We must be content to know the simple facts that when Mary’s pregnancy had saddened her husband, his fears were set at rest by an angelic vision, that he was again warned by angels – first to seek refuge in Egypt, and afterwards to return to Palestine. Joseph was present at Bethlehem when the Baby Jesus was laid in the manger and the shepherds came to worship Him. He was present also when the Infant was placed in the arms of Holy Simeon, and finally that he shared his wife’s sorrow at the loss of her Son and her joy when they found Him debating with the doctors in the Temple. St. Joseph’s merit is summed up in the phrase that “he was a just man,” that is to say, a godly man. This was the eulogy of Scripture itself.

    Background on St. Joseph (Orthodox): The Orthodox Church reveres Joseph as a Saint, preferring to call him the Protector of the Virgin Mary. He was scarcely more than that because although he was chosen by God to be the husband of the Virgin Mary, he became a surrogate parent, so to speak, of the Son of God Who was born of the Virgin Mary through the will of God. The Orthodox and Roman Catholic Churches are poles apart in their concept of Joseph; and although the role he played is in dispute on minor points, it is the concept of Joseph, the man, which is so divergent that there can be no compromise between Greece and Rome, sad to say.

    For one thing, the ancient Greeks, whose language was used as the universal tongue of the apostles and as the language of the original Christian Scriptures, have made it a matter of early record that Joseph was not the handsome young man depicted as having married Mary to save her from the embarrassment of bearing a child out of wedlock. There is no disputing that the presence of a husband was part of the divine plan for the universe, and the fact that Joseph was selected by God is enough to place him among the immortals whom we choose to call Saints.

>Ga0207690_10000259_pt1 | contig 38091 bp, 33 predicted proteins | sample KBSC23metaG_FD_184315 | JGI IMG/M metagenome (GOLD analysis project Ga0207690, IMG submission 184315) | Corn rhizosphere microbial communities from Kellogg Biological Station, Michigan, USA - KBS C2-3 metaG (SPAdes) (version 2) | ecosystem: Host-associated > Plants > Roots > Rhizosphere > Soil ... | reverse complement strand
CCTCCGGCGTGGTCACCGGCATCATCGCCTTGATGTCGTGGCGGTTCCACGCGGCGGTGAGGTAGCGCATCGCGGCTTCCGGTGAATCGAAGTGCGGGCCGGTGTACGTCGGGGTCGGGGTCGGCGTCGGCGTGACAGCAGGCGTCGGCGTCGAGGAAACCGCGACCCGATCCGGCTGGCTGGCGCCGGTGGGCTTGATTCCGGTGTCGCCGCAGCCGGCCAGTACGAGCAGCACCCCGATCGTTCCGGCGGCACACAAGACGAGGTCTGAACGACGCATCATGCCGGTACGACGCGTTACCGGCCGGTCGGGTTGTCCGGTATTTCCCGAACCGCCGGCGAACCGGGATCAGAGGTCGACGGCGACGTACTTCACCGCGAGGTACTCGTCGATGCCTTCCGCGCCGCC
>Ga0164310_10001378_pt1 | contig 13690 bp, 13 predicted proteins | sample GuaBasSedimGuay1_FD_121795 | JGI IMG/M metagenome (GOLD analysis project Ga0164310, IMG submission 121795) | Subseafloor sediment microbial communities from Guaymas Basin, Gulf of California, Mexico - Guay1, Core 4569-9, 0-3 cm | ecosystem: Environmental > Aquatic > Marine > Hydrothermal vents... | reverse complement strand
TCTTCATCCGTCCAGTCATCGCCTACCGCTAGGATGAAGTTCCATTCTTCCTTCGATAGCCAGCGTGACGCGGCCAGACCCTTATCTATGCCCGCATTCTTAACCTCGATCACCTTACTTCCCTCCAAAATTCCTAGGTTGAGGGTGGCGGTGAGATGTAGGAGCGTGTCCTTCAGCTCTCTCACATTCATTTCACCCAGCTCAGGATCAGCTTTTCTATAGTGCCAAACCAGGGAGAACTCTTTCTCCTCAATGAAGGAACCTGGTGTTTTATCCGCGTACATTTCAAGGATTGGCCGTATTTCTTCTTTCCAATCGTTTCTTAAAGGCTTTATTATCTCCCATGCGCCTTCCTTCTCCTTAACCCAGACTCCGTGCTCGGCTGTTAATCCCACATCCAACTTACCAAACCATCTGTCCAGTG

On the other hand, Orthodox theology holds that Joseph was not a young man, but a devout man of advanced years who was appointed by Heaven and considered himself to be the protector of the Virgin Mary through marriage. He was not a random choice because he was of lineage in the noblest of tradition with roots going directly back to David, through his father, Jesse, and forefathers Abraham and Solomon. Furthermore, he is seen by Orthodoxy as a widower who had long since become a father, which accounts for those who calimed a relationship to Jesus; and he seems to have been the least likely choice for remarriage.

    It is to his everlasting credit that Joseph not only obeyed the word of God, but went beyond an unfulfilled marriage to assure compliance with the law and remained at the side of Mary throughout as a protector and keeper.